Nutrition Articles

How to Start an Indoor Herb Garden

Fresh, Fast Flavor from Your Own Windowsill

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Don’t kill your herbs with kindness by watering too often: Excess water is harmful to the roots and causes rotting. Fertilize your herbs once a month with a product labeled safe to use on edibles. Once you start to see new growth, you can begin to use your herbs for cooking.

If you’d like to save some money and start your herbs from seed rather than buying seedlings, you will need to babysit your plants a bit more. Many planters are too large to start seeds in, so plant them in a peat pot first. Fill the peat pot with planting mix and then place it in a small bowl of water until the peat pot completely absorbs the water from the bowl. Bury your seeds to a shallow depth (about 3 or 4 times the seed’s diameter), planting a few types of the same seed in one pot. Cover the peat pot with a small plastic bag to simulate a mini greenhouse!

Once the seeds have sprouted, you can transplant the entire peat pot into the larger planter. Place your pots in a sunny spot or underneath a grow light if your home doesn’t receive enough natural sunlight. Space out your herbs so that they don’t crowd each other and avoid putting your plants near a heating vent to avoid extreme temperature fluctuations.

Here are a few herbs that are particularly well suited for indoor growth:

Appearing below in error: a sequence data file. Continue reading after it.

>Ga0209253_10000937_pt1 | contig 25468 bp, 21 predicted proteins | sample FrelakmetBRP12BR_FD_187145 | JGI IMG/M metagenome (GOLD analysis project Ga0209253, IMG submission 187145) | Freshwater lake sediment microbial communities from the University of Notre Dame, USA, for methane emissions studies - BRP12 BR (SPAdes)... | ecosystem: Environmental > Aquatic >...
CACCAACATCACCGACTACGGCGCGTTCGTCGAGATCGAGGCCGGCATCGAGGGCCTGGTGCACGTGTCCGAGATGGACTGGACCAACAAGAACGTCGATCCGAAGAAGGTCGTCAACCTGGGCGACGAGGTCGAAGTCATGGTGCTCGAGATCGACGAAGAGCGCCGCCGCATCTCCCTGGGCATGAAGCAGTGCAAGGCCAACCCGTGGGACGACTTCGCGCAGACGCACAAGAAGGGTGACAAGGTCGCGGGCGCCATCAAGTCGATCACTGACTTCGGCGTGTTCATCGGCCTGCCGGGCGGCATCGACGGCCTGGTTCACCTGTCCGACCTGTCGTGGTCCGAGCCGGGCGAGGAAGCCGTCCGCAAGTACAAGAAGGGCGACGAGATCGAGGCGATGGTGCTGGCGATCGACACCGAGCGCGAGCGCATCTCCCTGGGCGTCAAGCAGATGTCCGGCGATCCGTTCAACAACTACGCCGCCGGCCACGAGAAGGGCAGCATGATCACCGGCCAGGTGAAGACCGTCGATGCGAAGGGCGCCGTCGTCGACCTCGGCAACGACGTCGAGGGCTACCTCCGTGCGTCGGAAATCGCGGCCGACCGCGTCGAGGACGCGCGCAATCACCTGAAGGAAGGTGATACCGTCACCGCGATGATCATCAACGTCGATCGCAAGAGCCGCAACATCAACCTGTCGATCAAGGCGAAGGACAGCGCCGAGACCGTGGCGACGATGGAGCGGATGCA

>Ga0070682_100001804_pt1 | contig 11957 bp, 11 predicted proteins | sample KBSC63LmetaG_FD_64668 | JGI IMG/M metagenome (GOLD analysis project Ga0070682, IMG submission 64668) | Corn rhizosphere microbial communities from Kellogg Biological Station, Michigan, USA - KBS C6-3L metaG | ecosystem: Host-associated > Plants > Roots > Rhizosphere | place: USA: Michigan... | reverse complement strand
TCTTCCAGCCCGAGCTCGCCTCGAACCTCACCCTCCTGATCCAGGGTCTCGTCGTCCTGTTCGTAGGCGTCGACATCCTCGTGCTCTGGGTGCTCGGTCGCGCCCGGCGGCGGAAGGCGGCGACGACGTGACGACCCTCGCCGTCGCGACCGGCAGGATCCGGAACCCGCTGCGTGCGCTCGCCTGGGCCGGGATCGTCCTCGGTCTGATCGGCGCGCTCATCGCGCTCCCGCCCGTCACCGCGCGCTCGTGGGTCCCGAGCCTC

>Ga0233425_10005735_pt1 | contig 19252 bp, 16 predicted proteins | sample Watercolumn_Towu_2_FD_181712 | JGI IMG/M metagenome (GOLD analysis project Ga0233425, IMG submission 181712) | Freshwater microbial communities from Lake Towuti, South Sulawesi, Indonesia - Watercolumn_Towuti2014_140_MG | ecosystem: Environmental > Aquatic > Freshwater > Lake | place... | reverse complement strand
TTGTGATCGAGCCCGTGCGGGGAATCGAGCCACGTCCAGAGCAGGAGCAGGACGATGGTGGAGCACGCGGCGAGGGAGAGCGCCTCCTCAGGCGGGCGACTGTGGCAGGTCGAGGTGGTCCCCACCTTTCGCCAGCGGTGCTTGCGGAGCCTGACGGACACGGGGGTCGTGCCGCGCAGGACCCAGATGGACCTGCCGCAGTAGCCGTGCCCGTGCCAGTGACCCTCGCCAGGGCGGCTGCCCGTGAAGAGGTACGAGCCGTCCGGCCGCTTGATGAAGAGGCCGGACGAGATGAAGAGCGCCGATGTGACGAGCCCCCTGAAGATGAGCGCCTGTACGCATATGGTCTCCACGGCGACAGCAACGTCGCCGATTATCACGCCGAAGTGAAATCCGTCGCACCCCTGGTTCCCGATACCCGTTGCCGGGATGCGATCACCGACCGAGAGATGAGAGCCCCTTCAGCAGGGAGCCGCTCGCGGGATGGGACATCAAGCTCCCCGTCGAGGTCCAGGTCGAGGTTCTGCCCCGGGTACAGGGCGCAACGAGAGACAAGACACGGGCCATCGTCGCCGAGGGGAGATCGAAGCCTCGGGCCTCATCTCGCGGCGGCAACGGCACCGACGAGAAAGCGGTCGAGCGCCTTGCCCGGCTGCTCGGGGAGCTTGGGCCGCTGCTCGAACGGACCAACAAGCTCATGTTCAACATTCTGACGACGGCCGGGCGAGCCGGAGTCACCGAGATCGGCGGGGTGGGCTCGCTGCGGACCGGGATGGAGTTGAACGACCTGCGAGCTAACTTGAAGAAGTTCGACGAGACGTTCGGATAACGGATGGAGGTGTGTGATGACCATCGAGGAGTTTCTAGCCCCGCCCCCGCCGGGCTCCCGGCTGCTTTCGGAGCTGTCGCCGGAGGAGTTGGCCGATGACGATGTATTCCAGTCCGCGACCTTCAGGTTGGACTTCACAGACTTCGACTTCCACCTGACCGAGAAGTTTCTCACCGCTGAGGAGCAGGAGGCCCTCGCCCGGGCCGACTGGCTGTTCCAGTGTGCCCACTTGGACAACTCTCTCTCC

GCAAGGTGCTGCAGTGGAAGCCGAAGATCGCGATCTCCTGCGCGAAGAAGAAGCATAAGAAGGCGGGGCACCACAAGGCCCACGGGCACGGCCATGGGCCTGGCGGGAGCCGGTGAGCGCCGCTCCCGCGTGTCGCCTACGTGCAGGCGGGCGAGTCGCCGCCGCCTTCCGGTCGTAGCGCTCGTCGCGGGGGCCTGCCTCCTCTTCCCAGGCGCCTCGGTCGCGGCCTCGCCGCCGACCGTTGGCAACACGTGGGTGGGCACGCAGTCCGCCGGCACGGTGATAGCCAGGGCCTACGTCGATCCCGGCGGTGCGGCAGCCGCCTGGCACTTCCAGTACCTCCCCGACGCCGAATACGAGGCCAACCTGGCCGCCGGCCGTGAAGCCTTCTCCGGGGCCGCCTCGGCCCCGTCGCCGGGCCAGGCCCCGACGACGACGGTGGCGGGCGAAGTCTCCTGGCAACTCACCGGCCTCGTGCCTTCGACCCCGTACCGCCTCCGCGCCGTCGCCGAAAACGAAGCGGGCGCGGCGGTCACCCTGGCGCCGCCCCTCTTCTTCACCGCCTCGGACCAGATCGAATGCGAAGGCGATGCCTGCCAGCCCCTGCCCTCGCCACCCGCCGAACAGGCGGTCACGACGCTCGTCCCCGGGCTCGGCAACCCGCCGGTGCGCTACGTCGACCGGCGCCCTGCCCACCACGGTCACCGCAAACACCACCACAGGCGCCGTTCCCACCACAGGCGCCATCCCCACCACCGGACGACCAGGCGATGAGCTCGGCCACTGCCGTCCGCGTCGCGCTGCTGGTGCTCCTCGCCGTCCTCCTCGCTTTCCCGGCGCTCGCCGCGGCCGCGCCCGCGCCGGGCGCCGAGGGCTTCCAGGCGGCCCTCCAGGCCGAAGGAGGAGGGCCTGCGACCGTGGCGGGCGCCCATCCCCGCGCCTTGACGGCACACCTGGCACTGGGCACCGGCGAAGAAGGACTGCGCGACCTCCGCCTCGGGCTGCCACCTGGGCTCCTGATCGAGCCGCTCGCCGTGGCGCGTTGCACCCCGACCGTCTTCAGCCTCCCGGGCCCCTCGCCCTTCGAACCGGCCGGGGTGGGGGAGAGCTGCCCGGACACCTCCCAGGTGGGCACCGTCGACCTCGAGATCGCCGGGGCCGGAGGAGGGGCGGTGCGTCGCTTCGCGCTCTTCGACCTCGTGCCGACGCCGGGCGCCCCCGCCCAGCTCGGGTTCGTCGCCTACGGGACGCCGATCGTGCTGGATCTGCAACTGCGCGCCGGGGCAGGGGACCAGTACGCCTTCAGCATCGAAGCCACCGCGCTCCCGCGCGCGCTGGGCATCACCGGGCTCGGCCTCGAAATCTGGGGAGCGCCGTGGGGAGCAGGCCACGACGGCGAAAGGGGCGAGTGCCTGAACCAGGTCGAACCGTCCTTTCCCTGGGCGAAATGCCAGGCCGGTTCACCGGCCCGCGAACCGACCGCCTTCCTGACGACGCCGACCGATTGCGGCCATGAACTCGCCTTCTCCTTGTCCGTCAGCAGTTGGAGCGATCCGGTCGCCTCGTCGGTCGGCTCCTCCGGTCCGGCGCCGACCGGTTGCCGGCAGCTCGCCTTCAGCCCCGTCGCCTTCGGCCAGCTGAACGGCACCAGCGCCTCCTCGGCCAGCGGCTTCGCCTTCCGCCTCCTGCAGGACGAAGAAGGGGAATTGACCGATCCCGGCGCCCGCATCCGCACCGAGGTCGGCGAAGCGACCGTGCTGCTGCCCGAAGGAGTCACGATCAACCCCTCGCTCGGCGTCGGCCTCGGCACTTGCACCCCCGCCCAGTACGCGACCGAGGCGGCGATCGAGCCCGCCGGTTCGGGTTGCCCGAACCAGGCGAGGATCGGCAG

• Basil (Ocimum basilicum): Basil is simple to grow from seed but it needs bright light and warm temperatures.
  • Chives (Allium schoenoprasum): This member of the onion family is best used fresh. Chives like bright light and cool temperatures.
  • Dill (Anethum graveolens): Choose a dwarf variety instead of the standard types that typically grow about 4 feet tall. You'll need to make successive plantings to ensure a continuous crop since dill doesn’t grow back after harvesting.
  • Lemon balm (Melissa officinalis): This is easy to grow from seed and its fresh fragrance can be enjoyed in salads and drinks.
  • Oregano (Origanum vulgare hirtum): This has a sharp, pungent flavor and can be grown from seed.
  • Rosemary (Rosmarinus officinalis): Rosemary doesn’t always germinate well from seed; grow it from cuttings or as a complete plant from the nursery. The soil needs to be well drained, but don’t let it dry out completely.
  • Thyme (Thymus vulgaris): Many varieties of thyme are available. Cover the seed only lightly with soil or not at all if you are starting your thyme from scratch. Keep the plants moist until they are flourishing.
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About The Author

Leanne Beattie Leanne Beattie
A freelance writer, marketing consultant and life coach, Leanne often writes about health and nutrition. See all of Leanne's articles.

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